Sixty minutes, two times a day, 5 days per week = 10 HOURS. That’s the amount of time I spend commuting each week. I try to make the most out of that time. As of late, I phased out listening to my usual politics podcasts because, well, it was getting toxic. Then I discovered the value of choosing to think about one thing for one hour during my commute. I’ve been using this time to think creatively. I start by selecting from a mental menu of options to think about. Continue reading “The value of one hour to think about one thing.”
For the first time in my life, I feel content with my wardrobe; I’m finally satisfied with what I have. This is strange and new. No more anxiety about what to add next. No urge to shop. I’m still interested in design and still enjoy looking at clothes, but I don’t feel that urgency to buy something. Continue reading “How I found contentment with my wardrobe.”
With all the efforts that I’ve put into revamping my wardrobe, getting dressed still feels frustrating. I just got done with another round of editing and put a few things into retirement: Continue reading “wardrobe planning for 2017”
This election has left me deeply saddened. When faced with so much chaos, so much uncertainty, my drive to simplify grows even stronger. Let us be reminders that there is still good in this world. We will get through this together. Progress will prevail.
As I pruned my wardrobe down to the clothes I wore most often and then reflected on why I wore some things more than others, I realized I had gotten rid of almost all my clothes with patterns. Patterns are exciting when first purchased but after a few wears, I tend to get sick of looking at them. And because they stand out in people’s memory, I feel that I can’t wear the same patterned clothing over and over again.
Continue reading “Why I stopped wearing patterns”
This week’s good read is a really interesting essay on simplicity by Richard Gregg, a social philosopher who is known mostly for his work on non-violent resistance. In 1936, he first coined the term “voluntary simplicity” in an essay entitled The Value of Voluntary Simplicity. It is thorough and still relevant– a total consolidation and refreshing reminder of why we choose simplicity. He writes about the importance of simplicity as it relates to human relationships, personalities, domestic life, unity, society, equality, civilization, leadership, non violence, the environment, art, and beauty. This is essential reading for anyone interested in minimalism.
Here are a few notable quotes from the essay:
“Voluntary simplicity involves both inner and outer condition. It means singleness of purpose, sincerity and honesty within, as well as avoidance of exterior clutter, of many possessions irrelevant to the chief purpose of life…. It means an ordering and guiding of our energy and our desires, a partial restraint in some directions in order to secure greater abundance of life in other directions. It involves a deliberate organization of life for a purpose.”
Continue reading “good read: voluntary simplicity”
What is clutter? Webster defines clutter as a collection of things lying about in an untidy mess. But what about the things themselves? Clutter neatly arranged is still clutter, isn’t it? In learning more about minimalism, I’ve begun to learn to recognize clutter in new ways. This is the first step in removing it and preventing it from re-entering our lives.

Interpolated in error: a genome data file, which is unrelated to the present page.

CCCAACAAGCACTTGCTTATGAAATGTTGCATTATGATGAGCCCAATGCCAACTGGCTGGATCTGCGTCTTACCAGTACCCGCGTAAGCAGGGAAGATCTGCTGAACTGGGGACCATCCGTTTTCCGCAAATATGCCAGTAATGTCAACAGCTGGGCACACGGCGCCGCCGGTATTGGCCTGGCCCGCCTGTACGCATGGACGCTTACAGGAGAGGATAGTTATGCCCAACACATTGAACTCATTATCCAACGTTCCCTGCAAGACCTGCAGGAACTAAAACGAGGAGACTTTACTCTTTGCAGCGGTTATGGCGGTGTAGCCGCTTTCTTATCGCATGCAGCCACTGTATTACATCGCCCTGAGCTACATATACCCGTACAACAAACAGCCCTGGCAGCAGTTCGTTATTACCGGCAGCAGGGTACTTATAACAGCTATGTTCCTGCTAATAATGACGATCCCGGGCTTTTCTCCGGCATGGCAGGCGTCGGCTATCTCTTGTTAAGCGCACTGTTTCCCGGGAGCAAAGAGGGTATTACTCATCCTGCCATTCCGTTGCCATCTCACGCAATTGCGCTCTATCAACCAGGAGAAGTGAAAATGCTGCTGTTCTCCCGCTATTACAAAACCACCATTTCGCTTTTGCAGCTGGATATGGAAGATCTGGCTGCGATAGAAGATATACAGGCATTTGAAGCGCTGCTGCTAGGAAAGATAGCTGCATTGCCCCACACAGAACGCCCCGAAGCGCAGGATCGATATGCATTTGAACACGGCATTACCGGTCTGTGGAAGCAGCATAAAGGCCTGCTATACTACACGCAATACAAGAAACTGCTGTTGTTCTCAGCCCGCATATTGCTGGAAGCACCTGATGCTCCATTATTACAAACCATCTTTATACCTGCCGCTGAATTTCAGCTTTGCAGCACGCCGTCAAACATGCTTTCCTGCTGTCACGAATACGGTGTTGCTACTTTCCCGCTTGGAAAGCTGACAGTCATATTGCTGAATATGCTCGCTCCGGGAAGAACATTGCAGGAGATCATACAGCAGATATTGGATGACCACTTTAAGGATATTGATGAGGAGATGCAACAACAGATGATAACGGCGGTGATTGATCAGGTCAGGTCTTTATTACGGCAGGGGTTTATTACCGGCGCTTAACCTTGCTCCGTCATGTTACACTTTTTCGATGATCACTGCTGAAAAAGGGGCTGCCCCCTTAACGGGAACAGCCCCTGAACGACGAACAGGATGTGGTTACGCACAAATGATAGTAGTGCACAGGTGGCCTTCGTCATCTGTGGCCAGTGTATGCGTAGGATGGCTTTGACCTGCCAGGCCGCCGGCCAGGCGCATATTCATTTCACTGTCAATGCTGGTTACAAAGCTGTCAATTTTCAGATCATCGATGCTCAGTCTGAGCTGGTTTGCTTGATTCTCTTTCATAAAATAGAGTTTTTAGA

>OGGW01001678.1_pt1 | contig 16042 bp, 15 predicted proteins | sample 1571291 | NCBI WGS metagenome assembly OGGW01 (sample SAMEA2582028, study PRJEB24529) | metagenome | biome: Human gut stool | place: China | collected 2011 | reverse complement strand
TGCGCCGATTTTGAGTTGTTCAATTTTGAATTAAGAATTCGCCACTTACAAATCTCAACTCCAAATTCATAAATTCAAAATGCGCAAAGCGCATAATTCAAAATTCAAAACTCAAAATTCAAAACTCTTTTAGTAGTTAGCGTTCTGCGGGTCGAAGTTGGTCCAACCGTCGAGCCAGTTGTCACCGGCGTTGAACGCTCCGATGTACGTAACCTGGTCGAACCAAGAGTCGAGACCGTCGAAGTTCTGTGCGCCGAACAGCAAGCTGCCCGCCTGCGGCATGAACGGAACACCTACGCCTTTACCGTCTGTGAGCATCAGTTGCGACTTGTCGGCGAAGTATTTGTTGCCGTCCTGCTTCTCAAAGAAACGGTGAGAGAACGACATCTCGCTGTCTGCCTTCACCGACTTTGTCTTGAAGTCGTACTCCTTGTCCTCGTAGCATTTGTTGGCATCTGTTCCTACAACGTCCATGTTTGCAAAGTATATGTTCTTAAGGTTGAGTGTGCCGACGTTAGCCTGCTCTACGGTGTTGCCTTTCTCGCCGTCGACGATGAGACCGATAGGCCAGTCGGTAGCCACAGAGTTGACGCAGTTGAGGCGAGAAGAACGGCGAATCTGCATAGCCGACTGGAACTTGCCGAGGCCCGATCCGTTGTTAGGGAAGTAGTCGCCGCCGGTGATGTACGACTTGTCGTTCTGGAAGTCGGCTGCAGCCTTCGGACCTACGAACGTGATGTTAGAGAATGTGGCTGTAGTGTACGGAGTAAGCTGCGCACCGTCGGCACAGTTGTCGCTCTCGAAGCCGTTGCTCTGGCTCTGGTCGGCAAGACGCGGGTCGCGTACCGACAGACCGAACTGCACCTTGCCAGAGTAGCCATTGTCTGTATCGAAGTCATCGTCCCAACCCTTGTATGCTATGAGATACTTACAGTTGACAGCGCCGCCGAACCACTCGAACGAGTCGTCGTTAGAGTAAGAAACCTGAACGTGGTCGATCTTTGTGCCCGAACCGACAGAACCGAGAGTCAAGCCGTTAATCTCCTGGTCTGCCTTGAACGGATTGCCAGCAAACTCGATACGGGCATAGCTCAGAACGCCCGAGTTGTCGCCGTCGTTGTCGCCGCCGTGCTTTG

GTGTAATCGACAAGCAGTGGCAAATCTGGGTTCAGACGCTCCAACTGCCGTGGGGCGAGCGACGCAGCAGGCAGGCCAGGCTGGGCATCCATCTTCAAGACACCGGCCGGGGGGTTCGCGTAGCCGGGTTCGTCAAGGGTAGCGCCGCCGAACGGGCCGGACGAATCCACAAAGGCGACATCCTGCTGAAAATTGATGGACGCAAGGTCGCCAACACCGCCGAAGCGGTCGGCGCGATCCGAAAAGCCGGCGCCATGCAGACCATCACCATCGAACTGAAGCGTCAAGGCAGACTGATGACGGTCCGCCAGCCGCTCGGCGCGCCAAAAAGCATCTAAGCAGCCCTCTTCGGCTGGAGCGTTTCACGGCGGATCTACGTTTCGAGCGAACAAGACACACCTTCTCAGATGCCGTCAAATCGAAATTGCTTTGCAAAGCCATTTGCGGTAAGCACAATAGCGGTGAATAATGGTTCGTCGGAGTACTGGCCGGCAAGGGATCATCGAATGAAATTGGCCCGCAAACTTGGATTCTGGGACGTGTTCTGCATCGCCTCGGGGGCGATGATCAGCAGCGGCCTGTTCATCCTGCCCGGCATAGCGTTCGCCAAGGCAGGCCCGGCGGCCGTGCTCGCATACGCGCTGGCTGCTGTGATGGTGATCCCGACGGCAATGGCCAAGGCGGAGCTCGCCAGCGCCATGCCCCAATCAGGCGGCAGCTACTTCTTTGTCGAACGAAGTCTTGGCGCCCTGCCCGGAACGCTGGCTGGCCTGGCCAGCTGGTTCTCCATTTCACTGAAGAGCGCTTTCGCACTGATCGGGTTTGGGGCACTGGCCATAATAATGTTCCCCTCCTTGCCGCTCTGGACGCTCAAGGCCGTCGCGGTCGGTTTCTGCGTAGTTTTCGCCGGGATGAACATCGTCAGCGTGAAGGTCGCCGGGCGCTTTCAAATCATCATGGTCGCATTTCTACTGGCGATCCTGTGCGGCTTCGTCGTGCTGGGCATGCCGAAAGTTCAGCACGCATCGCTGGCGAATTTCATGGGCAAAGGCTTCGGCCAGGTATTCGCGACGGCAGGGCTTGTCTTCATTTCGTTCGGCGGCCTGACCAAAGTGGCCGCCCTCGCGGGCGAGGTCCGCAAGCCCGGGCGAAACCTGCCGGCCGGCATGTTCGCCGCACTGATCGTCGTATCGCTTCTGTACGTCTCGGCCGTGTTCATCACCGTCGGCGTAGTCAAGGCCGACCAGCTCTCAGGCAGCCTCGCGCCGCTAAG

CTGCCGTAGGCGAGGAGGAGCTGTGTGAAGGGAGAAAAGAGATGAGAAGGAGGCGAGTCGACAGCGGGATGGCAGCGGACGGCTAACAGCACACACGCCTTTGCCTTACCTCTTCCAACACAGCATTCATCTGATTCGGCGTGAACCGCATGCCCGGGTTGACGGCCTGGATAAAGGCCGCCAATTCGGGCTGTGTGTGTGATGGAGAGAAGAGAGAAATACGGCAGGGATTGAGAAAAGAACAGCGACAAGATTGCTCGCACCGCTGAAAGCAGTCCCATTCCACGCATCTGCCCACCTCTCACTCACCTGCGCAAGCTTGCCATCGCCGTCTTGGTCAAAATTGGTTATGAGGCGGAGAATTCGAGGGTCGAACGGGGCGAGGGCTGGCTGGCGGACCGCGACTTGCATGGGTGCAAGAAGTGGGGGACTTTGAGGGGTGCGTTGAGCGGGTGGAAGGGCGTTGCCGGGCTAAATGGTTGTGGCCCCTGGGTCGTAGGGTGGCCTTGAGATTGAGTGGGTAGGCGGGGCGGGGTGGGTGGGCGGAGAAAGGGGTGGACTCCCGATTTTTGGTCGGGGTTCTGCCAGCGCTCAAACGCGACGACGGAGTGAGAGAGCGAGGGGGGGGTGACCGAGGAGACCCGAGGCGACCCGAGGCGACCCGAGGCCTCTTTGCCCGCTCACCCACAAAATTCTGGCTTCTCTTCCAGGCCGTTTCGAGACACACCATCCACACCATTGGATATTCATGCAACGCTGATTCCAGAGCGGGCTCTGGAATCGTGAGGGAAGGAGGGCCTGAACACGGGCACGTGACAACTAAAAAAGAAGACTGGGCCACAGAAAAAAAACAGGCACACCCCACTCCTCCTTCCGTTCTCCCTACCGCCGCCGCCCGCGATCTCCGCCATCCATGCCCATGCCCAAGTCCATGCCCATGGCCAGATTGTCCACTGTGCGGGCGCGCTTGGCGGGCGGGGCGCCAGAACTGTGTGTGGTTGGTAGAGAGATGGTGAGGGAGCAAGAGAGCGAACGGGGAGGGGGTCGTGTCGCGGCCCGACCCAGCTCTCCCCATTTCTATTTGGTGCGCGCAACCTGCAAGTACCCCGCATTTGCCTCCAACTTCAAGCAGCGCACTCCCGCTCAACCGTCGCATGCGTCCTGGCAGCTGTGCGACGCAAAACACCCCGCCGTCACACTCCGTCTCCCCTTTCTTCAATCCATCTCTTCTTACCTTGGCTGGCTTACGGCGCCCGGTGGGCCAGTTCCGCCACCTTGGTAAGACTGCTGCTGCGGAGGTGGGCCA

So what is clutter? And how does it enter our lives?
Clutter reflects how far away you are from your present self.
It happens in 3 ways: Continue reading “clutter is how far away you are from your present self”
I stumbled across a feature on the Apiece Apart blog inspiring woman series about Christina Kawabata’s beautiful house in upstate New York where she and her architect husband raise their two kids with very little material possessions in one large open concept space. It was featured in the NY times, in an article titled ‘the Anti-McMansion‘ and also on the Remodelista blog. In the interview with Apiece Apart, she talks about people’s general reaction to her home and how she has managed to raise two children with this lifestyle. It got me thinking about the idea of creating “domestic calm” and how that might be important to have firmly in place before bringing children into this world.
[image credit: Apiece Apart]
Stumbled upon a surprising NY times article by David Brooks on the evolution of simplicity — his analysis on the progression of minimalism / asceticism throughout history. It is surprising to find David Brooks writing on this topic. I usually find myself irritated by his right leaning political opinions, but found myself nodding in agreement with him here. It’s a must read.
Understanding why we hold on to clutter helps us make better editorial choices when decluttering. Linda Sand, a commenter on the bemorewithless blog’s great post on “how to get rid of clutter you care about”, wrote that the trick for her was learning that “I keep things for who I wish I was instead of who I actually am.” The meaning of this took a few moments to settle in but when it did, it resonated with me. It’s worth repeating:
“I keep things for who I wish I was instead of who I actually am.”
I am so impressed by how inward and honest she is with herself. This wisdom can extend beyond decluttering and informs general life decisions as well. Her comment helped me realize I was doing the same thing. Now I feel like I can look at that burnt sienna blazer collecting dust in my closet and finally let it go. It’s not me, it was an image of a girl I admired, but it isn’t me. I think this subconsciously happens to all of us… are you holding onto something that isn’t ‘you’?